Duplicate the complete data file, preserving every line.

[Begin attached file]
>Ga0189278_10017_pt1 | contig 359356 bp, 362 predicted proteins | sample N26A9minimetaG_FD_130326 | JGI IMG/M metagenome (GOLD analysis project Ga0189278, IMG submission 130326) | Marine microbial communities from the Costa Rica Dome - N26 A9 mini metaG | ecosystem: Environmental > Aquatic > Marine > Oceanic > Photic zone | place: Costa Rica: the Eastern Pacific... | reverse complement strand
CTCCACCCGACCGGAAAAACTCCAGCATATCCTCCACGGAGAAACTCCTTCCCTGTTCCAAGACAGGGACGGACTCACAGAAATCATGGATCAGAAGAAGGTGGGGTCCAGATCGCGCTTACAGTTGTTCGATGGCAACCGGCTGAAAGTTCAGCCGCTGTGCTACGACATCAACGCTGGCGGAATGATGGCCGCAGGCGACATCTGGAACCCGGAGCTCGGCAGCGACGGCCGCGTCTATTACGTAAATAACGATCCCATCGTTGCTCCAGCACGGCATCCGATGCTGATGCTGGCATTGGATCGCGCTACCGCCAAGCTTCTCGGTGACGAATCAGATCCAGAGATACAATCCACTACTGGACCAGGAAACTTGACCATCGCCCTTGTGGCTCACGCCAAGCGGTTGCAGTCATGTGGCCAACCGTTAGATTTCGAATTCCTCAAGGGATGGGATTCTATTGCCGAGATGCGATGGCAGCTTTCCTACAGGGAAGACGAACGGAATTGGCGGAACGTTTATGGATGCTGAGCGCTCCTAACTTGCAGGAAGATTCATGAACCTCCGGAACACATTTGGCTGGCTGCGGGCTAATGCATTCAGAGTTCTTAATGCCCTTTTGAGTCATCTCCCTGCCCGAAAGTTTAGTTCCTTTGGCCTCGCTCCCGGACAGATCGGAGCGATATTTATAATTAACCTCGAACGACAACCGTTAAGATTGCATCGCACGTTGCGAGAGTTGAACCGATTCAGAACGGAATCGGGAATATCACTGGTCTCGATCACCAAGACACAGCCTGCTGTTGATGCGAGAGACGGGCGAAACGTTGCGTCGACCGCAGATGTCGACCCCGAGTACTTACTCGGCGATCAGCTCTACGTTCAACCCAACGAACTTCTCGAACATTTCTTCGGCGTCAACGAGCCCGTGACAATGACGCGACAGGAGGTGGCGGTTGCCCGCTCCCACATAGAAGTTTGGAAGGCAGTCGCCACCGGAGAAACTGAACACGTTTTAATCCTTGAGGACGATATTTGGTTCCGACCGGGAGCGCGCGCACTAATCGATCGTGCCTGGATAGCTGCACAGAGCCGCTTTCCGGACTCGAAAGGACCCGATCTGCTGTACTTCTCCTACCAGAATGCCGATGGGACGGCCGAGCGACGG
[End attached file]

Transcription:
>Ga0189278_10017_pt1 | contig 359356 bp, 362 predicted proteins | sample N26A9minimetaG_FD_130326 | JGI IMG/M metagenome (GOLD analysis project Ga0189278, IMG submission 130326) | Marine microbial communities from the Costa Rica Dome - N26 A9 mini metaG | ecosystem: Environmental > Aquatic > Marine > Oceanic > Photic zone | place: Costa Rica: the Eastern Pacific... | reverse complement strand
CTCCACCCGACCGGAAAAACTCCAGCATATCCTCCACGGAGAAACTCCTTCCCTGTTCCAAGACAGGGACGGACTCACAGAAATCATGGATCAGAAGAAGGTGGGGTCCAGATCGCGCTTACAGTTGTTCGATGGCAACCGGCTGAAAGTTCAGCCGCTGTGCTACGACATCAACGCTGGCGGAATGATGGCCGCAGGCGACATCTGGAACCCGGAGCTCGGCAGCGACGGCCGCGTCTATTACGTAAATAACGATCCCATCGTTGCTCCAGCACGGCATCCGATGCTGATGCTGGCATTGGATCGCGCTACCGCCAAGCTTCTCGGTGACGAATCAGATCCAGAGATACAATCCACTACTGGACCAGGAAACTTGACCATCGCCCTTGTGGCTCACGCCAAGCGGTTGCAGTCATGTGGCCAACCGTTAGATTTCGAATTCCTCAAGGGATGGGATTCTATTGCCGAGATGCGATGGCAGCTTTCCTACAGGGAAGACGAACGGAATTGGCGGAACGTTTATGGATGCTGAGCGCTCCTAACTTGCAGGAAGATTCATGAACCTCCGGAACACATTTGGCTGGCTGCGGGCTAATGCATTCAGAGTTCTTAATGCCCTTTTGAGTCATCTCCCTGCCCGAAAGTTTAGTTCCTTTGGCCTCGCTCCCGGACAGATCGGAGCGATATTTATAATTAACCTCGAACGACAACCGTTAAGATTGCATCGCACGTTGCGAGAGTTGAACCGATTCAGAACGGAATCGGGAATATCACTGGTCTCGATCACCAAGACACAGCCTGCTGTTGATGCGAGAGACGGGCGAAACGTTGCGTCGACCGCAGATGTCGACCCCGAGTACTTACTCGGCGATCAGCTCTACGTTCAACCCAACGAACTTCTCGAACATTTCTTCGGCGTCAACGAGCCCGTGACAATGACGCGACAGGAGGTGGCGGTTGCCCGCTCCCACATAGAAGTTTGGAAGGCAGTCGCCACCGGAGAAACTGAACACGTTTTAATCCTTGAGGACGATATTTGGTTCCGACCGGGAGCGCGCGCACTAATCGATCGTGCCTGGATAGCTGCACAGAGCCGCTTTCCGGACTCGAAAGGACCCGATCTGCTGTACTTCTCCTACCAGAATGCCGATGGGACGGCCGAGCGACGG